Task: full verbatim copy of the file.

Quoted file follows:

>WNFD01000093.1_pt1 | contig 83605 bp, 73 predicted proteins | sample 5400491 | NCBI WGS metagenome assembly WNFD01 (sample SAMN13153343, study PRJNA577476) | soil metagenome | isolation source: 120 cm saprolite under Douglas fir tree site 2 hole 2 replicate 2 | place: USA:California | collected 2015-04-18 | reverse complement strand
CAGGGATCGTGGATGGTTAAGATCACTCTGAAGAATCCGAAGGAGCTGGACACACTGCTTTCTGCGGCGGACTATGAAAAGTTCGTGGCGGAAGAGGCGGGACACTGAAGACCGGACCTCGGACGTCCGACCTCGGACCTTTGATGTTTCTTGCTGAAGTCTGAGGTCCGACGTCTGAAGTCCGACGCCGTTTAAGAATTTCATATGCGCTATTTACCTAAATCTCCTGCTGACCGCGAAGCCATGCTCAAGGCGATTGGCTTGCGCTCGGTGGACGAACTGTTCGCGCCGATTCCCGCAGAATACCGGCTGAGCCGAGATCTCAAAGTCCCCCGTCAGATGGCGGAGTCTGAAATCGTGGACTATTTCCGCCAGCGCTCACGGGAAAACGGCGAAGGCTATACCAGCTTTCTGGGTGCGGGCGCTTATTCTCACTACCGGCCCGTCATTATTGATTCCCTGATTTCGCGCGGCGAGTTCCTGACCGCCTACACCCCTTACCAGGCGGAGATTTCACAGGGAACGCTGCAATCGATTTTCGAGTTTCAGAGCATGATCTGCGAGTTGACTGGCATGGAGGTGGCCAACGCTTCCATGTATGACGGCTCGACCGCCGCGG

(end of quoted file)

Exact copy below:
>WNFD01000093.1_pt1 | contig 83605 bp, 73 predicted proteins | sample 5400491 | NCBI WGS metagenome assembly WNFD01 (sample SAMN13153343, study PRJNA577476) | soil metagenome | isolation source: 120 cm saprolite under Douglas fir tree site 2 hole 2 replicate 2 | place: USA:California | collected 2015-04-18 | reverse complement strand
CAGGGATCGTGGATGGTTAAGATCACTCTGAAGAATCCGAAGGAGCTGGACACACTGCTTTCTGCGGCGGACTATGAAAAGTTCGTGGCGGAAGAGGCGGGACACTGAAGACCGGACCTCGGACGTCCGACCTCGGACCTTTGATGTTTCTTGCTGAAGTCTGAGGTCCGACGTCTGAAGTCCGACGCCGTTTAAGAATTTCATATGCGCTATTTACCTAAATCTCCTGCTGACCGCGAAGCCATGCTCAAGGCGATTGGCTTGCGCTCGGTGGACGAACTGTTCGCGCCGATTCCCGCAGAATACCGGCTGAGCCGAGATCTCAAAGTCCCCCGTCAGATGGCGGAGTCTGAAATCGTGGACTATTTCCGCCAGCGCTCACGGGAAAACGGCGAAGGCTATACCAGCTTTCTGGGTGCGGGCGCTTATTCTCACTACCGGCCCGTCATTATTGATTCCCTGATTTCGCGCGGCGAGTTCCTGACCGCCTACACCCCTTACCAGGCGGAGATTTCACAGGGAACGCTGCAATCGATTTTCGAGTTTCAGAGCATGATCTGCGAGTTGACTGGCATGGAGGTGGCCAACGCTTCCATGTATGACGGCTCGACCGCCGCGG